I don't use the word beauty that often because I don't need it as much as, say, hot, slutty, hardcore or nasty. To me, beauty is usually something the museum crowd loves to throw around to describe shit I just don't get. But I got "American Beauty" and I understood the title: it's accessible to even the dirty, uneducated masses like me. I doubt I can capture this near-masterpiece in words, but I'll see what my filthy little brain can do.
Kevin Spacey tells the story from beyond the grave. He is a middle-class suburban husband and father going through the motions of his dull, middle-class life. We know that by the end of the story he will be dead. The highlight of Spacey's day is something many can relate to: jacking off in the shower. His wife, Annette Bening, is an overreaching real-estate agent bitch. She's one of those realty assholes who plaster pictures of themselves on benches and notepads because they have no idea how greedy, scary and phony they look. Their daughter, Thora Birch, is a teenager who doesn't understand them, and doesn't want to.
Spacey hates his job and his life, but discovers he absolutely loves his daughters juicy little friend, the eminently fuckable Mena Suvari. He repeatedly fantasizes of sliding his middle-aged hambone into her velvet tunnel. In Suvari, he sees what he long ago gave up on, and that is a reason to live. So, he begins to reshape himself into something better, something that a slutty teen would like to ride like a carousel pony. He quits his fancy job, betters himself by physically reworking his body and mentally unloading all the baggage that the suburbs have packed on. He buys a cherry 1970 Firebird, smokes a shitload of dope and says exactly what's on his mind. Meanwhile, Suvari does little to discourage his creepy fantasies.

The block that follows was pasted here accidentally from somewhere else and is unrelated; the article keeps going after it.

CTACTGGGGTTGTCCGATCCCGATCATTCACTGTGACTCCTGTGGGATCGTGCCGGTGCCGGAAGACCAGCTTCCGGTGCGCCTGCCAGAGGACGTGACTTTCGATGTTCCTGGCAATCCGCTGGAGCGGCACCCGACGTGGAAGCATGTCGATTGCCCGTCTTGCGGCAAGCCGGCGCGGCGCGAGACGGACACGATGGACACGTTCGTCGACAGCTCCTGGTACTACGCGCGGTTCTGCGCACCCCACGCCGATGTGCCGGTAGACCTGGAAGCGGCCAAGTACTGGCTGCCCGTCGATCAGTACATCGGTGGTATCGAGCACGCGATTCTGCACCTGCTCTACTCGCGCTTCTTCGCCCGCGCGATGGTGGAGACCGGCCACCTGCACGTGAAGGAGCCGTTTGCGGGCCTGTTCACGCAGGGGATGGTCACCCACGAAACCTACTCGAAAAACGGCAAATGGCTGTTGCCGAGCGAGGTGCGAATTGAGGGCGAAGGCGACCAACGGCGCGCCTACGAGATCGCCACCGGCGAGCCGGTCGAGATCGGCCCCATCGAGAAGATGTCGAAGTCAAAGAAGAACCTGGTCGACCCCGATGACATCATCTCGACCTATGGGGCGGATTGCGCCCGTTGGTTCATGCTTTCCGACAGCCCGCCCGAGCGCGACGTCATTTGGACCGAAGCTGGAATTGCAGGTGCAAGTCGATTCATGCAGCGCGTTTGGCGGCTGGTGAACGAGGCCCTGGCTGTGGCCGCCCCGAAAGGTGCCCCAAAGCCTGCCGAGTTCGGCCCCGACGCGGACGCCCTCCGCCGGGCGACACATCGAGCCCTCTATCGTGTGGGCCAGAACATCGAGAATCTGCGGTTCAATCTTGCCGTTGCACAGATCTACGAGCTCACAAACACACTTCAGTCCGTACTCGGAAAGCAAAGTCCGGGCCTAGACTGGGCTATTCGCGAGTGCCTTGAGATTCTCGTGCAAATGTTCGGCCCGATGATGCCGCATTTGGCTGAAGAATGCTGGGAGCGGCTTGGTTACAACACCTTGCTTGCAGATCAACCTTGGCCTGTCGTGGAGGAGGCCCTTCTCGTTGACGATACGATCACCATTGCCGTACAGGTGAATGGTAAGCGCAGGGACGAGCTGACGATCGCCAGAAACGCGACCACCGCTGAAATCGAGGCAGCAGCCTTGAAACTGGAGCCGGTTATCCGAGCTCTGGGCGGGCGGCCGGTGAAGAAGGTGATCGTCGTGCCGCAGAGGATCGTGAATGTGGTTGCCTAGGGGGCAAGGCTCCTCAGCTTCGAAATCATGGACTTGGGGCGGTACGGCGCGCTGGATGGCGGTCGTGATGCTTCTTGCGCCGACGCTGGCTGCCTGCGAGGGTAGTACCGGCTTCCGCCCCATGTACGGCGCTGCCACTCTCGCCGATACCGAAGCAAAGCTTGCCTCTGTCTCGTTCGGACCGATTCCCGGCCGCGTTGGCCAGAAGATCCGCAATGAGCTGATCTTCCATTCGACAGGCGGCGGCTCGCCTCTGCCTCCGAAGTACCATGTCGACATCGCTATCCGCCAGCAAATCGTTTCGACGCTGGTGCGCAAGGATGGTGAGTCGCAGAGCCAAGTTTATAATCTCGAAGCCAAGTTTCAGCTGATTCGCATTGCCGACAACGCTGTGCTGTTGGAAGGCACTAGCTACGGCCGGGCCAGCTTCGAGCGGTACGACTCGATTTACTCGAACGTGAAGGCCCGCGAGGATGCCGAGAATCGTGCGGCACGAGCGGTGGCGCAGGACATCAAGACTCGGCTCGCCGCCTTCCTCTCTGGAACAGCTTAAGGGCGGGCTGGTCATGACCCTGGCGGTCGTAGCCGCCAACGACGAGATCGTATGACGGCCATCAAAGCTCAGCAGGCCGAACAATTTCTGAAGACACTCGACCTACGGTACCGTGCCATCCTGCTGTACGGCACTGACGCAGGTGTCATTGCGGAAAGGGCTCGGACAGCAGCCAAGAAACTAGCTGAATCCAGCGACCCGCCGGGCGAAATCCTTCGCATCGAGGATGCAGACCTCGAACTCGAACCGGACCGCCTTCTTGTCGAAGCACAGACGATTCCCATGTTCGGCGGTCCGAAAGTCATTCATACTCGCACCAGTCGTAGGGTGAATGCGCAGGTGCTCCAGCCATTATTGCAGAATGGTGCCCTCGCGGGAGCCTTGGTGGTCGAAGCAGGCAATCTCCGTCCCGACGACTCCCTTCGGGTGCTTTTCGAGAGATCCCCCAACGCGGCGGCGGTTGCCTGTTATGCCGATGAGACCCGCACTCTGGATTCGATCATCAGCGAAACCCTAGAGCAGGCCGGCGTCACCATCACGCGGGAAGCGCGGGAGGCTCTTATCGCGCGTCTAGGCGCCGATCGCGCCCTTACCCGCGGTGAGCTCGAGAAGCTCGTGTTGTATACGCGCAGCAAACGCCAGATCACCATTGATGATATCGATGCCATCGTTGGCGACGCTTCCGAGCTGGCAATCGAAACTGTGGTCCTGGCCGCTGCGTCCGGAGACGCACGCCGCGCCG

His daughter Birch has discovered the weird boy next door, Wes Bentley, a voyeur-supreme who videotapes everything in his search for beauty. His father is a retired Marine Colonel, Chris Cooper, who has a piece of Nazi china and can't stop referring to himself as a colonel. Bentley supplies Spacey with his dope, but Cooper mistakenly thinks they are having an affair and beats the shit out of his son. Bening, meanwhile, is having an affair with the bushy-browed Peter Gallagher, the self-proclaimed real estate king and her idol.
On a rainy night, everyone's frustration and misery boils over. Spacey is about to complete his transformation from loser to teen sex idol by giving Suvari a screwing. Bening is dumped by Gallagher after they are caught by Spacey, and she intends to get even with her husband. After having the crap beat out of him by his father, Bentley decides to leave home and take Birch with him. And Cooper is rebuffed in his advances toward Spacey. In the midst of the ensuing violence and confusion, Spacey finally and momentarily sees the beauty that he, and we, thought was lost.